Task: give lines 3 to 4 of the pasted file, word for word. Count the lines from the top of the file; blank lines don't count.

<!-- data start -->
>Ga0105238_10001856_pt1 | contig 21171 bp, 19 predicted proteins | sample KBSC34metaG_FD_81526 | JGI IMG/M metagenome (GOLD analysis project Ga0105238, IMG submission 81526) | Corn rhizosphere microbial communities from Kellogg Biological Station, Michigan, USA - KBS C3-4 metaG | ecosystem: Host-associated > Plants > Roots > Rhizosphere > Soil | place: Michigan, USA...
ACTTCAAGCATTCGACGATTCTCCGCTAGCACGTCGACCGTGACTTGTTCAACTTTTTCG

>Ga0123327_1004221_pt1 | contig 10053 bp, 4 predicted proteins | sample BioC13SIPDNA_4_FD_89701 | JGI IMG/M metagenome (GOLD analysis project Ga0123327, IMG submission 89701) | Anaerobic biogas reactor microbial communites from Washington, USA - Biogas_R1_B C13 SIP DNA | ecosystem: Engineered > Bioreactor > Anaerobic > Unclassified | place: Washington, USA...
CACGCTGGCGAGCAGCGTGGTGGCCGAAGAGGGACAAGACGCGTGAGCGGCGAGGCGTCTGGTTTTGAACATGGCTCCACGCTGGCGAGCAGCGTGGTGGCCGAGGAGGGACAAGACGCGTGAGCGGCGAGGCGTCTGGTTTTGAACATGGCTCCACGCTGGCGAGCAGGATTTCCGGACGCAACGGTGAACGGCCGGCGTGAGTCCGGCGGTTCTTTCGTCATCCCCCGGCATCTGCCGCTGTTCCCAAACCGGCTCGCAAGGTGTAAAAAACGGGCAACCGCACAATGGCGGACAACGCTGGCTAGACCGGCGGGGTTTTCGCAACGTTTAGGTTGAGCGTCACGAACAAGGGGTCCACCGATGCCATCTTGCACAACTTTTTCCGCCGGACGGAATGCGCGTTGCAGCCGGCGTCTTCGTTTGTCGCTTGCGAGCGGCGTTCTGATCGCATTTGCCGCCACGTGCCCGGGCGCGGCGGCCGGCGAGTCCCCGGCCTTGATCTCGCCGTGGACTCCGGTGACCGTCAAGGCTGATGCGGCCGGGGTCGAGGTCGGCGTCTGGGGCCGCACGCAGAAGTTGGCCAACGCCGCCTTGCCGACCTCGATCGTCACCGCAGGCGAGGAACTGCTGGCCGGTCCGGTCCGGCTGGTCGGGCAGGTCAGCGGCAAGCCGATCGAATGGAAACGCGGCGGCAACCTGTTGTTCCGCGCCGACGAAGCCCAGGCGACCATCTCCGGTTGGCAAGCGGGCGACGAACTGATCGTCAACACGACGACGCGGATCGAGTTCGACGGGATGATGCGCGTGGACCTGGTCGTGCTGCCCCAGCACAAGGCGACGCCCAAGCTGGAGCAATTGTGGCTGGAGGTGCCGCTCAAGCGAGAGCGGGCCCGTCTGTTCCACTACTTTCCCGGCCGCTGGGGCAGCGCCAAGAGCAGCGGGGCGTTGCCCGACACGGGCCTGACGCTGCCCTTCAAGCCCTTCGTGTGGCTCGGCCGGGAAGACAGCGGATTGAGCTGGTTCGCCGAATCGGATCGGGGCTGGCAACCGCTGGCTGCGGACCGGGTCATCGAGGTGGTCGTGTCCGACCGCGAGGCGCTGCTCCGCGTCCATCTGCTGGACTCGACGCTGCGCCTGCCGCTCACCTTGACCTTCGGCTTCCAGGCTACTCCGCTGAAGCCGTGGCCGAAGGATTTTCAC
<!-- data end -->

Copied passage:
>Ga0123327_1004221_pt1 | contig 10053 bp, 4 predicted proteins | sample BioC13SIPDNA_4_FD_89701 | JGI IMG/M metagenome (GOLD analysis project Ga0123327, IMG submission 89701) | Anaerobic biogas reactor microbial communites from Washington, USA - Biogas_R1_B C13 SIP DNA | ecosystem: Engineered > Bioreactor > Anaerobic > Unclassified | place: Washington, USA...
CACGCTGGCGAGCAGCGTGGTGGCCGAAGAGGGACAAGACGCGTGAGCGGCGAGGCGTCTGGTTTTGAACATGGCTCCACGCTGGCGAGCAGCGTGGTGGCCGAGGAGGGACAAGACGCGTGAGCGGCGAGGCGTCTGGTTTTGAACATGGCTCCACGCTGGCGAGCAGGATTTCCGGACGCAACGGTGAACGGCCGGCGTGAGTCCGGCGGTTCTTTCGTCATCCCCCGGCATCTGCCGCTGTTCCCAAACCGGCTCGCAAGGTGTAAAAAACGGGCAACCGCACAATGGCGGACAACGCTGGCTAGACCGGCGGGGTTTTCGCAACGTTTAGGTTGAGCGTCACGAACAAGGGGTCCACCGATGCCATCTTGCACAACTTTTTCCGCCGGACGGAATGCGCGTTGCAGCCGGCGTCTTCGTTTGTCGCTTGCGAGCGGCGTTCTGATCGCATTTGCCGCCACGTGCCCGGGCGCGGCGGCCGGCGAGTCCCCGGCCTTGATCTCGCCGTGGACTCCGGTGACCGTCAAGGCTGATGCGGCCGGGGTCGAGGTCGGCGTCTGGGGCCGCACGCAGAAGTTGGCCAACGCCGCCTTGCCGACCTCGATCGTCACCGCAGGCGAGGAACTGCTGGCCGGTCCGGTCCGGCTGGTCGGGCAGGTCAGCGGCAAGCCGATCGAATGGAAACGCGGCGGCAACCTGTTGTTCCGCGCCGACGAAGCCCAGGCGACCATCTCCGGTTGGCAAGCGGGCGACGAACTGATCGTCAACACGACGACGCGGATCGAGTTCGACGGGATGATGCGCGTGGACCTGGTCGTGCTGCCCCAGCACAAGGCGACGCCCAAGCTGGAGCAATTGTGGCTGGAGGTGCCGCTCAAGCGAGAGCGGGCCCGTCTGTTCCACTACTTTCCCGGCCGCTGGGGCAGCGCCAAGAGCAGCGGGGCGTTGCCCGACACGGGCCTGACGCTGCCCTTCAAGCCCTTCGTGTGGCTCGGCCGGGAAGACAGCGGATTGAGCTGGTTCGCCGAATCGGATCGGGGCTGGCAACCGCTGGCTGCGGACCGGGTCATCGAGGTGGTCGTGTCCGACCGCGAGGCGCTGCTCCGCGTCCATCTGCTGGACTCGACGCTGCGCCTGCCGCTCACCTTGACCTTCGGCTTCCAGGCTACTCCGCTGAAGCCGTGGCCGAAGGATTTTCAC